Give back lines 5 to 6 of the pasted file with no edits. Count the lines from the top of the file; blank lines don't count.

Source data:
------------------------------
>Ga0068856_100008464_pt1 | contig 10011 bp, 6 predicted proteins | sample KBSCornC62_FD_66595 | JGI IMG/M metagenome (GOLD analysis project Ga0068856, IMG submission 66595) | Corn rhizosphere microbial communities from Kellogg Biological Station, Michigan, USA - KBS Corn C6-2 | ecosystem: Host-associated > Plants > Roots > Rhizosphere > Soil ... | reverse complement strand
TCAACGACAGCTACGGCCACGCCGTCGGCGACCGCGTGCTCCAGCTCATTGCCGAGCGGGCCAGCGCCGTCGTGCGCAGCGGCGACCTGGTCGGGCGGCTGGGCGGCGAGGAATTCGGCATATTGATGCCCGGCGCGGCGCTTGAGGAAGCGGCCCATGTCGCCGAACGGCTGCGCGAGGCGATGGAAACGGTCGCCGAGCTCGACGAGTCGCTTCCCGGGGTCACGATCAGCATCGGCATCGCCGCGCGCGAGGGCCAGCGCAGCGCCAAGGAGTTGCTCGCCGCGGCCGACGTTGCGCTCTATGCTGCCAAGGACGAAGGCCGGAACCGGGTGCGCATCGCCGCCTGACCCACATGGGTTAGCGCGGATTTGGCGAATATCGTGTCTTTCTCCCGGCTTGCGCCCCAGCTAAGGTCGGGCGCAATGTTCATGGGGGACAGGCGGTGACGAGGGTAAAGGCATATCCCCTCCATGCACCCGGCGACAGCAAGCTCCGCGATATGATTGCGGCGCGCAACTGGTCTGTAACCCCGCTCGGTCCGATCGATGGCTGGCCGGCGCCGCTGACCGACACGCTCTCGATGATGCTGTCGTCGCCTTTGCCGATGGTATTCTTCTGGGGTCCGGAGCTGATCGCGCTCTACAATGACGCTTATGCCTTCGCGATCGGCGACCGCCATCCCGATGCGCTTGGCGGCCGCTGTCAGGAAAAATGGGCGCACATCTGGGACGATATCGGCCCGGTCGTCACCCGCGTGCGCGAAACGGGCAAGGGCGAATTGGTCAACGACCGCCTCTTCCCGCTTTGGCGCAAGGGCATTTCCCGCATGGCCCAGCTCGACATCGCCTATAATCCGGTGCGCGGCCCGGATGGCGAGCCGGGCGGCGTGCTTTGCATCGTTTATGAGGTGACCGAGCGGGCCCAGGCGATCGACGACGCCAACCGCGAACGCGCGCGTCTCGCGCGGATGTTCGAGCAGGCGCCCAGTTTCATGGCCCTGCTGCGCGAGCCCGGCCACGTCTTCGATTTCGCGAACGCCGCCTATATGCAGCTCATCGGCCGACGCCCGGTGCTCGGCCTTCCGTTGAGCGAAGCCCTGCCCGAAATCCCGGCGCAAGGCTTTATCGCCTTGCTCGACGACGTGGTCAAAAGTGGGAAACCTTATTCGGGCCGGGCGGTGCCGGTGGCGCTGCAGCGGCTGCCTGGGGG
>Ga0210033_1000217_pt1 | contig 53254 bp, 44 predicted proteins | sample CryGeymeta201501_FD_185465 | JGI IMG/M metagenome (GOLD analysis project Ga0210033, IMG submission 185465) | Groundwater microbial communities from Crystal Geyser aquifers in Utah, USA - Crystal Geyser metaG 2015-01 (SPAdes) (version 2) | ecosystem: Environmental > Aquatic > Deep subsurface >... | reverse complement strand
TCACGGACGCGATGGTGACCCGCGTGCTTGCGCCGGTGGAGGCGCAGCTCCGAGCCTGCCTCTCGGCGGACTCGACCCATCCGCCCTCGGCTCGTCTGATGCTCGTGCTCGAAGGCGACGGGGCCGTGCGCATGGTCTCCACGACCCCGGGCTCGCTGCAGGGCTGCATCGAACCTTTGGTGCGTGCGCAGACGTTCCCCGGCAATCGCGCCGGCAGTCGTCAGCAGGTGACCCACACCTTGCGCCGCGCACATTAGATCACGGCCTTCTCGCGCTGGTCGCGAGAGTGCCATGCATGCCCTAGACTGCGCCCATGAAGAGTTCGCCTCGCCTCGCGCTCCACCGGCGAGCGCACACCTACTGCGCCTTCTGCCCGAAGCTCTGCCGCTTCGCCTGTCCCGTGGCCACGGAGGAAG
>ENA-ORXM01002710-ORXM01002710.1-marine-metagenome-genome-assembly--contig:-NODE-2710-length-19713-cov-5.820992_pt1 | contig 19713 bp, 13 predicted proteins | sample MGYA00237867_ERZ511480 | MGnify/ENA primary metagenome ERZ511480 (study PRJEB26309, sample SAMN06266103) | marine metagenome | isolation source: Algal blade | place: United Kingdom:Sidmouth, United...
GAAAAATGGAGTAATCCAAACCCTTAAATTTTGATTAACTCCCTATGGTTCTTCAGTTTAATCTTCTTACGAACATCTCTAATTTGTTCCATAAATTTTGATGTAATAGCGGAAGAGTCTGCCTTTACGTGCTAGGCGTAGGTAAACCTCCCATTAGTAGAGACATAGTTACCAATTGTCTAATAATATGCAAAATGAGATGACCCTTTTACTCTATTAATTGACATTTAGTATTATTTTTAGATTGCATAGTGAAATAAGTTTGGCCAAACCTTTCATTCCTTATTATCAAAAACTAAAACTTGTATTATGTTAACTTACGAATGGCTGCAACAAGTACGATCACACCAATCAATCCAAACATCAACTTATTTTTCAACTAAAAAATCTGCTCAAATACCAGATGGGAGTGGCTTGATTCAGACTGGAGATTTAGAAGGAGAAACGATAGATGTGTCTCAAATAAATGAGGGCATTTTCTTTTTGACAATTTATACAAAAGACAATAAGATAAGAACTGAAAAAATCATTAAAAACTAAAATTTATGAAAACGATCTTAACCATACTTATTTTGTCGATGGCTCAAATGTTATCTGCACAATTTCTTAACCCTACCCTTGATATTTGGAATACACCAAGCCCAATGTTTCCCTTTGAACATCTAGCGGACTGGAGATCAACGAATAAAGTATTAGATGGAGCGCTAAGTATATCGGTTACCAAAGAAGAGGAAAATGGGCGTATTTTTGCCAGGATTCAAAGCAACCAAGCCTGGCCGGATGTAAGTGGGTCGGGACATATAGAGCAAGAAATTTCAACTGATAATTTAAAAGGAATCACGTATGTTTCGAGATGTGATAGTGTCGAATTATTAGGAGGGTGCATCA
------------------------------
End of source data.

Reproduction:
>ENA-ORXM01002710-ORXM01002710.1-marine-metagenome-genome-assembly--contig:-NODE-2710-length-19713-cov-5.820992_pt1 | contig 19713 bp, 13 predicted proteins | sample MGYA00237867_ERZ511480 | MGnify/ENA primary metagenome ERZ511480 (study PRJEB26309, sample SAMN06266103) | marine metagenome | isolation source: Algal blade | place: United Kingdom:Sidmouth, United...
GAAAAATGGAGTAATCCAAACCCTTAAATTTTGATTAACTCCCTATGGTTCTTCAGTTTAATCTTCTTACGAACATCTCTAATTTGTTCCATAAATTTTGATGTAATAGCGGAAGAGTCTGCCTTTACGTGCTAGGCGTAGGTAAACCTCCCATTAGTAGAGACATAGTTACCAATTGTCTAATAATATGCAAAATGAGATGACCCTTTTACTCTATTAATTGACATTTAGTATTATTTTTAGATTGCATAGTGAAATAAGTTTGGCCAAACCTTTCATTCCTTATTATCAAAAACTAAAACTTGTATTATGTTAACTTACGAATGGCTGCAACAAGTACGATCACACCAATCAATCCAAACATCAACTTATTTTTCAACTAAAAAATCTGCTCAAATACCAGATGGGAGTGGCTTGATTCAGACTGGAGATTTAGAAGGAGAAACGATAGATGTGTCTCAAATAAATGAGGGCATTTTCTTTTTGACAATTTATACAAAAGACAATAAGATAAGAACTGAAAAAATCATTAAAAACTAAAATTTATGAAAACGATCTTAACCATACTTATTTTGTCGATGGCTCAAATGTTATCTGCACAATTTCTTAACCCTACCCTTGATATTTGGAATACACCAAGCCCAATGTTTCCCTTTGAACATCTAGCGGACTGGAGATCAACGAATAAAGTATTAGATGGAGCGCTAAGTATATCGGTTACCAAAGAAGAGGAAAATGGGCGTATTTTTGCCAGGATTCAAAGCAACCAAGCCTGGCCGGATGTAAGTGGGTCGGGACATATAGAGCAAGAAATTTCAACTGATAATTTAAAAGGAATCACGTATGTTTCGAGATGTGATAGTGTCGAATTATTAGGAGGGTGCATCA